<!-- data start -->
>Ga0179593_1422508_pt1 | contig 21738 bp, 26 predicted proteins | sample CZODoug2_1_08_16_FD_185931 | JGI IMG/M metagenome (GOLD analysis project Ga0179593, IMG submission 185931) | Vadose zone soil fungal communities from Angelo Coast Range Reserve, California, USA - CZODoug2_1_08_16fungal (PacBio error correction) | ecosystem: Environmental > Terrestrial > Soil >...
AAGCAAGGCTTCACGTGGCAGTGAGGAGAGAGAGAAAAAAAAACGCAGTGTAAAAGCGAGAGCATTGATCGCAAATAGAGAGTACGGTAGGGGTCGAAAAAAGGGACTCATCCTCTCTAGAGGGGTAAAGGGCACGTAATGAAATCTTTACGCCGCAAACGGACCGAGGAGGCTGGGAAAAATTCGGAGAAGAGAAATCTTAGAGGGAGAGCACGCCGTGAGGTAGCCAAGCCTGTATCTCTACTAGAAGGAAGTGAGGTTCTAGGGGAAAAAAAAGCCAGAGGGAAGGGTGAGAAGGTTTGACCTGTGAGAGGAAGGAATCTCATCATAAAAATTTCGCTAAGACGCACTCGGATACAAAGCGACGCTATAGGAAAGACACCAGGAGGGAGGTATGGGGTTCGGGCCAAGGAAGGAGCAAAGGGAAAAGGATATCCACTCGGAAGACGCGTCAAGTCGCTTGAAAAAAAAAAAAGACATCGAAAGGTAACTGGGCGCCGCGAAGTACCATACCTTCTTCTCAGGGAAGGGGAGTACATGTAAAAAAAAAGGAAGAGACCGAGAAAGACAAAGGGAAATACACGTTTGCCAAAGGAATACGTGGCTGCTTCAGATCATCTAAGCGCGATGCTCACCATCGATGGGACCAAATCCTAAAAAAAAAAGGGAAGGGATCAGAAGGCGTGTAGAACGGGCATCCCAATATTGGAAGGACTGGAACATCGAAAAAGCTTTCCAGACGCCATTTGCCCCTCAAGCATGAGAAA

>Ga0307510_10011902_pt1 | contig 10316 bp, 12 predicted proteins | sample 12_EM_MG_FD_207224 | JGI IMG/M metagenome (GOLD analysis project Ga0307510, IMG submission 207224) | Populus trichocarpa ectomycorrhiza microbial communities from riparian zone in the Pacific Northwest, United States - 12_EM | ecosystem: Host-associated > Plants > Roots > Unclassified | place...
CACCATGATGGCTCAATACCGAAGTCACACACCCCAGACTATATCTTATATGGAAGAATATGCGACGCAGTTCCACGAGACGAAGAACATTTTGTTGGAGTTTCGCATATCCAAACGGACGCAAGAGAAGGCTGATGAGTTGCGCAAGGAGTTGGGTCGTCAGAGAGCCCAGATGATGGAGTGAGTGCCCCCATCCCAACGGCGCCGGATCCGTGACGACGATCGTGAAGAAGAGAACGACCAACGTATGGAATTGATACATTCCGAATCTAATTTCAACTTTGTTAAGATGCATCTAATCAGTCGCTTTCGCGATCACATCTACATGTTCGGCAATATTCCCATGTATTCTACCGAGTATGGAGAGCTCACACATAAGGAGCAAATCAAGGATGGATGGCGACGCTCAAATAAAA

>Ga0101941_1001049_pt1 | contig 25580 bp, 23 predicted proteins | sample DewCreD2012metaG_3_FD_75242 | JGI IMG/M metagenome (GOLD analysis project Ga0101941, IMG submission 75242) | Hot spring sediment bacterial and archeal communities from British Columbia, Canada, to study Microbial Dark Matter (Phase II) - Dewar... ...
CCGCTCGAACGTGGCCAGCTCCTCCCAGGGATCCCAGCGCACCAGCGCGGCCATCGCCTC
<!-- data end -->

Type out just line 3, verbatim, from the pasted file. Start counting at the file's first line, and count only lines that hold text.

>Ga0307510_10011902_pt1 | contig 10316 bp, 12 predicted proteins | sample 12_EM_MG_FD_207224 | JGI IMG/M metagenome (GOLD analysis project Ga0307510, IMG submission 207224) | Populus trichocarpa ectomycorrhiza microbial communities from riparian zone in the Pacific Northwest, United States - 12_EM | ecosystem: Host-associated > Plants > Roots > Unclassified | place...